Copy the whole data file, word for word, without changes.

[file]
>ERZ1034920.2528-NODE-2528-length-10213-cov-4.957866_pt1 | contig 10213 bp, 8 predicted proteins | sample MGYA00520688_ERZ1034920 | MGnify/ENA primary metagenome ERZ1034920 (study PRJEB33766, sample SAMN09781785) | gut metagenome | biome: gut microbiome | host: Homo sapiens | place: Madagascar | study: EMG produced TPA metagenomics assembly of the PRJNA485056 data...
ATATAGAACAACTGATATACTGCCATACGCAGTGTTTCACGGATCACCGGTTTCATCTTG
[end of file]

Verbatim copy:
>ERZ1034920.2528-NODE-2528-length-10213-cov-4.957866_pt1 | contig 10213 bp, 8 predicted proteins | sample MGYA00520688_ERZ1034920 | MGnify/ENA primary metagenome ERZ1034920 (study PRJEB33766, sample SAMN09781785) | gut metagenome | biome: gut microbiome | host: Homo sapiens | place: Madagascar | study: EMG produced TPA metagenomics assembly of the PRJNA485056 data...
ATATAGAACAACTGATATACTGCCATACGCAGTGTTTCACGGATCACCGGTTTCATCTTG